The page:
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It can be a real pain when you go to send your Roomba about its business around your home, only to find that while it looked like it was on the dock, it wasn’t actually charging at all. This is the kind of problem that only tends to arise when you’ve had your Roomba for a while. Remember the excitement when you first took your Roomba out of the box? You undoubtedly picked out the perfect spot, followed the manual to the letter with positioning the base unit, gave it plenty of clearance and everything else to make its life as easy as possible. And then the same thing that happens with driving happened – you got comfortable and complacent!
My colleagues and I have covered various issues related to Roombas and their batteries in the recent past, such as coverage of common Roomba error codes and what to do if your Roomba won’t charge, but we haven’t talked about identifying the issues and having a chance to deal with them ahead of time.
The chances are your Roomba looks something like this:
Above the buttons and towards the front of your device, you’ll find a screen – although that might not be clear when you first turn the device on. I’ve used a picture of the Roomba 671 here, but the fascia on your robot vacuum is something that doesn’t change all that much. Your battery indicator is represented either by a battery icon on the screen or a light ring around the buttons.
Red, Orange and Green Battery Indicators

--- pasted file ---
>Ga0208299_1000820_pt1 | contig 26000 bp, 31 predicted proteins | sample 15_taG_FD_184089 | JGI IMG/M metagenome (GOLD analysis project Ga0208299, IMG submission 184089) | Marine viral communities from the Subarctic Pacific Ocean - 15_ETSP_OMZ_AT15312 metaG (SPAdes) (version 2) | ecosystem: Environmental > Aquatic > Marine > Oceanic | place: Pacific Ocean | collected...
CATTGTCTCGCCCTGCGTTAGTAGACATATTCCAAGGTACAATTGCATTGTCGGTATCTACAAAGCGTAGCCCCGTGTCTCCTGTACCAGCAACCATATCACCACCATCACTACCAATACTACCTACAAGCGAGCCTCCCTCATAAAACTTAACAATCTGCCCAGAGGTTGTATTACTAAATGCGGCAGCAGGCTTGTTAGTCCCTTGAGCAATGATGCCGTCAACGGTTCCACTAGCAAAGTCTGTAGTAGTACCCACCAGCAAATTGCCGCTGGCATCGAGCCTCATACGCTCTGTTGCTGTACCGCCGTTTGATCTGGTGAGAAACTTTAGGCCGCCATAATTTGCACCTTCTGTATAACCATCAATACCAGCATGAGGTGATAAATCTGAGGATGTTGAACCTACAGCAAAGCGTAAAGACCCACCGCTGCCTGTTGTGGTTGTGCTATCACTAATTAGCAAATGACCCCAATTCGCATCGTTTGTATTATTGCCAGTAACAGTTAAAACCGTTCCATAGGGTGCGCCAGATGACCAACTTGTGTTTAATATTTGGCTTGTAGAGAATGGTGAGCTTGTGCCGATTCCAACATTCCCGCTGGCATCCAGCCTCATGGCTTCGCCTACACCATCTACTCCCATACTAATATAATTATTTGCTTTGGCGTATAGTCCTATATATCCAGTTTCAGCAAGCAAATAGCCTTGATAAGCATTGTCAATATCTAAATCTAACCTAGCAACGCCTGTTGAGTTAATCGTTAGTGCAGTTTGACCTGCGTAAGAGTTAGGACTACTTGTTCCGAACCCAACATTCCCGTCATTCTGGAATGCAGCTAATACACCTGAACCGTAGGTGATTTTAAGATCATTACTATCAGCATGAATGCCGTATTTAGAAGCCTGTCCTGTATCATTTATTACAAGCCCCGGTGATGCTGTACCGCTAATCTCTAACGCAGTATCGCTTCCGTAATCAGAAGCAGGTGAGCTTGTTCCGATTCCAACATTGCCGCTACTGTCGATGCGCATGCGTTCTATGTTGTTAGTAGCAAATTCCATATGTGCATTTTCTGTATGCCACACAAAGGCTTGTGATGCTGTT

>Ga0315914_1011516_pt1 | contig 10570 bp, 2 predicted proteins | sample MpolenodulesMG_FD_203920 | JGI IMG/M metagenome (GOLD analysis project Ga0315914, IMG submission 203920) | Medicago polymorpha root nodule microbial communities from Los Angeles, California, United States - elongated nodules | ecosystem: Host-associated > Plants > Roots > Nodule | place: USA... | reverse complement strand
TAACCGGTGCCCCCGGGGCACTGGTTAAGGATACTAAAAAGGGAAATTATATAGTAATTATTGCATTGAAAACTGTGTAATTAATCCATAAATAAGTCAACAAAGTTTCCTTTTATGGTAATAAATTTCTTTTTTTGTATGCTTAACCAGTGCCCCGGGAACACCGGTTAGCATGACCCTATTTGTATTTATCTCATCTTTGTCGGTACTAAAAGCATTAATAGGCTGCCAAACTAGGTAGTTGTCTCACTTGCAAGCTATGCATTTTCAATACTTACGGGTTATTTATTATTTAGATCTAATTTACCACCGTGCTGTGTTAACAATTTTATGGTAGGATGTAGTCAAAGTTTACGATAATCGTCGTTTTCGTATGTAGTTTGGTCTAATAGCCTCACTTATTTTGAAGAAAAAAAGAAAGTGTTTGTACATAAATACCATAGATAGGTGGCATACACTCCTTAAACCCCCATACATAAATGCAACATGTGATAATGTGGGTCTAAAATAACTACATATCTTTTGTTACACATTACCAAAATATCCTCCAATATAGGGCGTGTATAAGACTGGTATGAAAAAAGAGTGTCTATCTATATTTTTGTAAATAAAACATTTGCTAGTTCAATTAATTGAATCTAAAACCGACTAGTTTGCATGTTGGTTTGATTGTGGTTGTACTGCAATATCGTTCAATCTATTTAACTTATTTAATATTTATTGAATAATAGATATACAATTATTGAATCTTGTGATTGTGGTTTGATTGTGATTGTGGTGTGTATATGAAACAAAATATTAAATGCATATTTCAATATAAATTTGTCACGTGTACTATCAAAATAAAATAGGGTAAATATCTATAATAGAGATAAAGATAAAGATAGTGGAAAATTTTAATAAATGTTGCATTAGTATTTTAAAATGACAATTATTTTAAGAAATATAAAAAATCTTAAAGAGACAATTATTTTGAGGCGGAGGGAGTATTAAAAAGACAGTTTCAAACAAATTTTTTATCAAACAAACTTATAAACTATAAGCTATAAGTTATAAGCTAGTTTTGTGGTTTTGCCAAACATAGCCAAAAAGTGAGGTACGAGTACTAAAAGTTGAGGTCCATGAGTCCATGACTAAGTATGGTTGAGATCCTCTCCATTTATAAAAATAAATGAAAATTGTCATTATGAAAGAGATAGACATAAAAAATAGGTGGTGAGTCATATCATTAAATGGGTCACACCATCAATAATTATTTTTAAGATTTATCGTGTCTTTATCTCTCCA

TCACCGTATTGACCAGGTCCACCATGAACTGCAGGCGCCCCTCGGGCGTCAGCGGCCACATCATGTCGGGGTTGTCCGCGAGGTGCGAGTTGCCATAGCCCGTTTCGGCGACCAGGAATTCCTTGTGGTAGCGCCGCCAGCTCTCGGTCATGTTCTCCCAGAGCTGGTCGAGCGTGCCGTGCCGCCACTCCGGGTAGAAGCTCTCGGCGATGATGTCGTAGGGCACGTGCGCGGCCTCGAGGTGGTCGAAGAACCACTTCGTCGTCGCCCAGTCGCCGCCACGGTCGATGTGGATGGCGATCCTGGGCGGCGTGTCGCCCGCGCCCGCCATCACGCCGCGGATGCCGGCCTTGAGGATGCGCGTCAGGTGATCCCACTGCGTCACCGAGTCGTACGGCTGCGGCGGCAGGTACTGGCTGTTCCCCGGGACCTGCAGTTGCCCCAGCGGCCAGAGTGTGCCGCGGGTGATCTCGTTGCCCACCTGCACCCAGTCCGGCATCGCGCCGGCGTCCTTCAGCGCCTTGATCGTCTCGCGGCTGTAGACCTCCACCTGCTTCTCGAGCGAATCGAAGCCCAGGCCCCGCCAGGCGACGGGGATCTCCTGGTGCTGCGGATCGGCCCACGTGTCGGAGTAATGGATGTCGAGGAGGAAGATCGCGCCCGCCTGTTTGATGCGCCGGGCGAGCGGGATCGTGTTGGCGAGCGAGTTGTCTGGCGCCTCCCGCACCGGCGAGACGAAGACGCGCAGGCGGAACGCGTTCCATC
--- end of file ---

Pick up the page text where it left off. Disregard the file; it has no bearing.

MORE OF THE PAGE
In most cases, a quick tap of the ‘Clean’ button will turn on the screen or ring indicator. In most cases, you can rely on the traffic light system – if the battery indicator is green, you’re fully charged and good to go. If it’s orange, then it’s not yet close to full, and if it’s red, you’re not going to get any vacuuming done any time soon.
On the 671 and most other modern Roomba models, the critical thing to look out for when charging is whether the battery indicator pulses. If it’s green and not pulsing, you don’t have anything to worry about as your Roomba is fully charged and good to go – it intelligently stops charging at this point so as to reduce battery degradation.
Conversely, if it’s red and not pulsing, it’s dead and won’t be coming back to life any time soon. This could require a reset of the device, or simply removing it from the home base and replacing it. If neither of those solutions works, I’d point you in the direction of the aforementioned article on what to do if your Roomba won’t charge.
Don’t Worry if the Lights Go Out on Your Roomba
You might be concerned about whether or not your Roomba is charging if the screen or ring indicators come on and then go off again. This is an intentional power-saving feature that acts much like a phone screen – the indicators don’t stay on all the time as it’s a waste of electricity. If everything looks fine when you tap the ‘Clean’ button and the screen quickly goes off again, then you have nothing at all to worry about.
The same applies if your Roomba’s home base also has an LED. This will turn on when the Roomba arrives at or is placed on the base, and will remain solid for around four seconds before going off again. If you’re concerned that any charging issues you might encounter are due to the base rather than the Roomba itself, try removing and replacing the robot. If the LED on the base unit flickers, then you may have an issue with the connection between the base and robotic vacuum. Such issues are also covered in the Roomba won’t charge article.
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